It was difficult for my relatives, right from the start.

When did it start?

Not last week, when my daughter got married in Jerusalem. They already knew what to expect: that the men would be on one side, women on the other.

Was it back in the eighties, then, when they first heard we'd put her in an all-girl school? Or before that, in an all-girl kindergarten? Maybe it dates back to when they first found out about the religious emphasis in the educational curriculum -- morning hours, Torah studies; afternoon for secular subjects. But how will she get into a good college?

Was it when I myself got married? This is segregation, my father had murmured, pained, under his breath. It makes your mother and sisters into second-class citizens. Can't we enjoy the wedding all together, as a family?

Didn't it start back in the seventies, when I stopped wearing pants? When my hemlines got lower, my sleeves longer, when I stopped going to coed college parties? When I wouldn't eat with them at restaurants, when I first koshered one of my mother's pots, one of her pans, a single set of silverware, when I had to say no to her vegetable soup, that I'd always loved, her homemade herb bread. On Saturdays, when I wouldn't join family outings anymore, when I wouldn't turn off and on lights... The phone would ring and they'd call, "Sarah! It's for you!" I -- sitting there on my isolated Shabbat -- looking deaf and dumb, befuddled, feeling guilty for all the discomfort I was causing. Of course, it's wonderful to find out more about your heritage, but why go overboard? Can't you discover your Jewish identity without being so extreme about it? You're going back to the Old World.

*     *     *

Last week they came from America for the wedding. All the relatives -- the agnostics and the conservatives, the Orthodox and the atheists. The female rabbi, the Reconstructionist, the Federation activists, the Jews for whom Jewishness seems so irrelevant that they don't even bother to define themselves - we kept joining hands to dance. We danced and danced and danced, not for one hour or two or three or four but 'til the wee hours of the morning, men on one side, women on the other, hundreds of us, in what my mother, amazed, called "an explosion of joy that just kept exploding all night."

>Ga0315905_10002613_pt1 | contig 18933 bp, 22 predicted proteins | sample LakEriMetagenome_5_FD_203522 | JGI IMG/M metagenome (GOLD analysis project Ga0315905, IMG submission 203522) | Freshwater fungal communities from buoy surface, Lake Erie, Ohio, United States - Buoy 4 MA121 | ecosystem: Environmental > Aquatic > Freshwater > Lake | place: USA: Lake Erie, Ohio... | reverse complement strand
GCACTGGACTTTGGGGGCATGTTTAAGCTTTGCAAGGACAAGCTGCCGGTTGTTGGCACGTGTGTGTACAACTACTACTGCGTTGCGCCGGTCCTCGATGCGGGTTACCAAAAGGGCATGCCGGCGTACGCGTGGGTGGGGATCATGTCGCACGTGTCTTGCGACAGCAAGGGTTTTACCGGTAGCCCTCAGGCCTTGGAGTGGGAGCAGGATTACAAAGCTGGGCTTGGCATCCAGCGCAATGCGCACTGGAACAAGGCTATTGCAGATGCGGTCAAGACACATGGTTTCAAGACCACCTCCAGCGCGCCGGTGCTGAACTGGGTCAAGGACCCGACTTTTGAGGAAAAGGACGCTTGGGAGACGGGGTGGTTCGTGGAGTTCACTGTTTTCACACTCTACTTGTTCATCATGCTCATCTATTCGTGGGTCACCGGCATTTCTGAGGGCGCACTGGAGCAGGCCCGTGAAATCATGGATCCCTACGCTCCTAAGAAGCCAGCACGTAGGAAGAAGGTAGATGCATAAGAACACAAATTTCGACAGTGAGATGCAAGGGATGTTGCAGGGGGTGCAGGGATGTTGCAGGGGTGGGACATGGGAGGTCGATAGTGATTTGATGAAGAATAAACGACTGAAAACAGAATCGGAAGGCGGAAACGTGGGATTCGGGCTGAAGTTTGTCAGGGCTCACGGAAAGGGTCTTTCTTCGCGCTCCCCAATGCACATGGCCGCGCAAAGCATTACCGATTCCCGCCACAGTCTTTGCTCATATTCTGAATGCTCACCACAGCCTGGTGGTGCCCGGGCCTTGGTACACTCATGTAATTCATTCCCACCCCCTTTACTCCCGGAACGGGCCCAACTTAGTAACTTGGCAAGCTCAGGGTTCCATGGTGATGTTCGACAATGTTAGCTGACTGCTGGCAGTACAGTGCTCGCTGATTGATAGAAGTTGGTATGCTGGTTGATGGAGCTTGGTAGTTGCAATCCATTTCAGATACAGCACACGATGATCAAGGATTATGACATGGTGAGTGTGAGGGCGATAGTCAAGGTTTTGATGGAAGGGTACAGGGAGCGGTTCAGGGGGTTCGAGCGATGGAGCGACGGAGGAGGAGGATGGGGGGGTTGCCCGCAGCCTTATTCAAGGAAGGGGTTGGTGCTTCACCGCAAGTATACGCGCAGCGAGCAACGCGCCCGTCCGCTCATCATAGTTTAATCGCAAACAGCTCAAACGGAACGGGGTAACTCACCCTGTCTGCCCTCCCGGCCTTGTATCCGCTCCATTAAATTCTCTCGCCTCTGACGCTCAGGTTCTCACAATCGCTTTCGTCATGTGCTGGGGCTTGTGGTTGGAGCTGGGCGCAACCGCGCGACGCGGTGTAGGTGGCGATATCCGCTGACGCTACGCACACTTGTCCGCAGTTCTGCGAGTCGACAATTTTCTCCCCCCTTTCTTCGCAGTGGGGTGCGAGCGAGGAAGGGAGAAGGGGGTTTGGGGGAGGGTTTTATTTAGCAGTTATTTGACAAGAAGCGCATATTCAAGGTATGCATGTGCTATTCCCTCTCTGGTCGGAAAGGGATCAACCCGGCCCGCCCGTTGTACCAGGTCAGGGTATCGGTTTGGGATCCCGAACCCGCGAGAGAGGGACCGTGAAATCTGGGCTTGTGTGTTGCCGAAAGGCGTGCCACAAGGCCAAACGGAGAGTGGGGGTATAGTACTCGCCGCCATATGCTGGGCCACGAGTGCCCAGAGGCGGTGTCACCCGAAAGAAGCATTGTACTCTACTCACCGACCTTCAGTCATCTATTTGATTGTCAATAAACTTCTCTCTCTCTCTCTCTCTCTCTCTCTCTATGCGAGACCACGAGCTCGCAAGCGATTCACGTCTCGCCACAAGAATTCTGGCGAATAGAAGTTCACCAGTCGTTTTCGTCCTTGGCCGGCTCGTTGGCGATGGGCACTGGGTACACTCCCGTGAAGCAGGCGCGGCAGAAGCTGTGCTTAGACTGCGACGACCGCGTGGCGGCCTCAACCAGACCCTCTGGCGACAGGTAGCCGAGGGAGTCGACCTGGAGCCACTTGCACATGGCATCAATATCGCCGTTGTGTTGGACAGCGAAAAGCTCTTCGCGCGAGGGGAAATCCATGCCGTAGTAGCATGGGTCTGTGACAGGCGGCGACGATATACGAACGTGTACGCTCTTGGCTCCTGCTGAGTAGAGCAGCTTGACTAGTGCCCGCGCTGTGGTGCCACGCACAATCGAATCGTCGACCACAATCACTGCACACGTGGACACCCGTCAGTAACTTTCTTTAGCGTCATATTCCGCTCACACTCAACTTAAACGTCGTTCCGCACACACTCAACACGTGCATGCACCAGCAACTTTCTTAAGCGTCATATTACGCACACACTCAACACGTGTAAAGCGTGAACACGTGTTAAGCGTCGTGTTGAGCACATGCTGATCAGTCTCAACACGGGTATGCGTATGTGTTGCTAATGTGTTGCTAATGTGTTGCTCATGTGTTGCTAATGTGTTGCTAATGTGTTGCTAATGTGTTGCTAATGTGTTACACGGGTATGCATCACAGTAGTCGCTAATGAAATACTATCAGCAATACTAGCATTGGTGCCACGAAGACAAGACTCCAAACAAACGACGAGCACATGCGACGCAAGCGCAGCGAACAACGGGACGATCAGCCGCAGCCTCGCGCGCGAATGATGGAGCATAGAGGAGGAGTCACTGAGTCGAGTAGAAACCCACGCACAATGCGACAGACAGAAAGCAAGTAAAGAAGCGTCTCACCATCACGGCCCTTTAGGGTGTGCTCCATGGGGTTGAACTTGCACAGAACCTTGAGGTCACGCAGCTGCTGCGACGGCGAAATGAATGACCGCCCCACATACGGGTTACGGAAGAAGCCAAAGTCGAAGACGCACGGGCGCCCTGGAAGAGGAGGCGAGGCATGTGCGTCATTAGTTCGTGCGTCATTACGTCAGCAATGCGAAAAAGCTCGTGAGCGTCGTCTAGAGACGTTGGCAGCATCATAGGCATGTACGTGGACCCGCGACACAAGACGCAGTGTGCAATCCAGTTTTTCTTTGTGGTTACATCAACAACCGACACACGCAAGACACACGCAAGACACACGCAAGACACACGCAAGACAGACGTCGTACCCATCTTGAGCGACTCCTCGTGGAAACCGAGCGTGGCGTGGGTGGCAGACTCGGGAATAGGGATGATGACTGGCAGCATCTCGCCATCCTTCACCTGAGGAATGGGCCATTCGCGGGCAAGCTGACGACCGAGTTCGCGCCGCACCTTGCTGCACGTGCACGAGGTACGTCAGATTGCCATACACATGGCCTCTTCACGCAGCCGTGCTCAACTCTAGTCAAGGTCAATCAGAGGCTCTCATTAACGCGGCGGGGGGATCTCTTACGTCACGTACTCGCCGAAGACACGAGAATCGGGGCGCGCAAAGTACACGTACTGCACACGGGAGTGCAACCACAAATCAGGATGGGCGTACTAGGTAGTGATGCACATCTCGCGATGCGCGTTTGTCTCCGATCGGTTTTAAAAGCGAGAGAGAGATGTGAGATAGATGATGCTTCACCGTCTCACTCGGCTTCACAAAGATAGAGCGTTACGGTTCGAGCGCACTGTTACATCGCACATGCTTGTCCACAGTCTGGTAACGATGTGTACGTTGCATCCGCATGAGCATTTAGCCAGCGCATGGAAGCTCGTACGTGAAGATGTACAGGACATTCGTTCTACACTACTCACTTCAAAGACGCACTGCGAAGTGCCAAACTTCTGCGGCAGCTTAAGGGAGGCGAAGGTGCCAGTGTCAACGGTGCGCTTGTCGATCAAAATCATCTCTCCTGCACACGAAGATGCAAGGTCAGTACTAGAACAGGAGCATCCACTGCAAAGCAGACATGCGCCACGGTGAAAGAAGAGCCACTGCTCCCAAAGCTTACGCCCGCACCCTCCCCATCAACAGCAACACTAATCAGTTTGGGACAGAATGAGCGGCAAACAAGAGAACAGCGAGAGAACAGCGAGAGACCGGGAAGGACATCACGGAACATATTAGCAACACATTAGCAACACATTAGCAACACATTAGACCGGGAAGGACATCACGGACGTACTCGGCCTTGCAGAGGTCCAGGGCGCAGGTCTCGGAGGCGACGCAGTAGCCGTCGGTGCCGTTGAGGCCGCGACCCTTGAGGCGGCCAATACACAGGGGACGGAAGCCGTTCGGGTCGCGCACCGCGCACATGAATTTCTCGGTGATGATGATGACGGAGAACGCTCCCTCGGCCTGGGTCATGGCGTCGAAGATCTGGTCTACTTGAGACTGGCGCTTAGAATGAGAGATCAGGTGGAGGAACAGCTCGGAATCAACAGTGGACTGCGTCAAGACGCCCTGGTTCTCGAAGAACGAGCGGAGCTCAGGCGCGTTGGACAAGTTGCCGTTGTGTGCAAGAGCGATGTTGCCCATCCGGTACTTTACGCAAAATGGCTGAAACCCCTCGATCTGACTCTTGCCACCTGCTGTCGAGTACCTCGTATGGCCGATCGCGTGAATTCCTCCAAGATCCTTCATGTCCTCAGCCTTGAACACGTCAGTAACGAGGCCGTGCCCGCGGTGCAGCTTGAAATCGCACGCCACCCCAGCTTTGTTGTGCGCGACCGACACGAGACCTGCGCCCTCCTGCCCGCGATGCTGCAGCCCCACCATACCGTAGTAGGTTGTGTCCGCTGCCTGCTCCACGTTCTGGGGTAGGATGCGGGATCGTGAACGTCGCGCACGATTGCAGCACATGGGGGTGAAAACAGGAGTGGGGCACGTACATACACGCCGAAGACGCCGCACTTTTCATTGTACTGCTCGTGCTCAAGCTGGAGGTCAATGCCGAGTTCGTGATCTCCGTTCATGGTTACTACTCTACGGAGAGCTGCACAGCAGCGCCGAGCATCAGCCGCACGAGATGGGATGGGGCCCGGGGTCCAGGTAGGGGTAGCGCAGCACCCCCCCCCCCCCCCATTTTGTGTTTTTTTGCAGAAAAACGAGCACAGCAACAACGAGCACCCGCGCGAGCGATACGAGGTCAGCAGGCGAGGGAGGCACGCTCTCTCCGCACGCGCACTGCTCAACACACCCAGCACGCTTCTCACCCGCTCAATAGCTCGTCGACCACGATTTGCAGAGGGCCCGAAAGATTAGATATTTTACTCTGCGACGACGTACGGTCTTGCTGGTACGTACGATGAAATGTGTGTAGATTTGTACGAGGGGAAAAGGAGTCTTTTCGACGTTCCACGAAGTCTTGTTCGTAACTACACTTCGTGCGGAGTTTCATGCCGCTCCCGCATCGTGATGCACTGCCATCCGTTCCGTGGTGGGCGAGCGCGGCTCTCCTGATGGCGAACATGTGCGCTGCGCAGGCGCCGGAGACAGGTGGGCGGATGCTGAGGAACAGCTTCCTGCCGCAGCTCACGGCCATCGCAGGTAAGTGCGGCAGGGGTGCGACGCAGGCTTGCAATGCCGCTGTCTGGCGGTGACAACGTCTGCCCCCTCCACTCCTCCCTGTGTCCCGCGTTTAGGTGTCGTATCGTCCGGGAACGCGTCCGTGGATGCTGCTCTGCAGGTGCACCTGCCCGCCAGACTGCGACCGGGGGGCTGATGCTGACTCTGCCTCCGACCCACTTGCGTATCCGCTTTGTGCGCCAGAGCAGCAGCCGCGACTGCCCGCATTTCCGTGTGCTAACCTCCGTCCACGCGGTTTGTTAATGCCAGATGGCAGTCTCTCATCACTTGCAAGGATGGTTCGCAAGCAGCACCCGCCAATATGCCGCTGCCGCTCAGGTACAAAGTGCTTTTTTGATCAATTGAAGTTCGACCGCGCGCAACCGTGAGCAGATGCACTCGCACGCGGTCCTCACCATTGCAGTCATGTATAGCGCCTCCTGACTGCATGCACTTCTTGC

What was it that lifted us up off the floor like that, almost as one person? For my part, it wasn't only what any mother feels upon seeing her daughter arrive safely on the opposite shore; it was tasting the first fruits. Here was the first generation born into this way of life after the break in continuity which had occurred, in my particular family tree, two and three generations back. Here were a young woman and a young man who have grown up in a society that emphasizes not a person's desires for satisfaction but his or her responsibilities; a society that says everything he or she does in the world has meaning, and importance, in ways that transcend human understanding. And one of this society's more noticeable hallmarks, for those looking on from the side, has always been that daunting separation of men and women -- a custom which to uninvolved observers seems so oddly archaic and unnecessary as to be outrageous. Why the all-girl, all-boy schools, why those weddings and bar mitzvahs and synagogues that insist on men on one side, women on the other?

Here was Michoel with his community of beloved friends, holding hands and dancing jubilantly on their side of the mechitzah, the separation. And in another sphere, hidden from those young men's view: the unrestrained, absolutely celebratory and exultant dancing of Rachel and all her friends, with whom she's grown up, young women who were raised to find themselves not in their possessions, or their mirrors, but in their deeds; who have imbibed an understanding from their earliest days that we're each given precisely what we need, if we only have eyes to see; that we can rejoice in another person's happiness because it can't infringe on our own. It's a society in which children don't judge each other by their clothes, or their coolness, or their looks, but in which they're taught to perceive the Divine image in every face.

Mine was the joy of seeing with my own eyes what all those years had been for. All those years of mutual embarrassment, and apology for hurting the people I most love, and their subtle sense of having been repudiated by my choice. All was worth it for the two children who have never been wounded by other relationships, so that neither is afraid now of giving himself and herself whole-heartedly, extravagantly, splendidly.

We were in an old world together, that's for sure, but not the one they expected -- not the stereotyped caricature of Orthodox Jewry to which they were accustomed. We were in the old world that is forever a new world: the world that lives like a hidden oasis within all of us, the Garden of Eden, green and lush and fresh. When all is stripped away, what are we each left with? What matters?

The dream at the center of the world: a young man, and a young woman, in love for the first time.

This article is from "A Gift Passed Along:" [Artscroll]. Sarah Shapiro's most recent book is "The Mother in Our Lives" [Targum Press].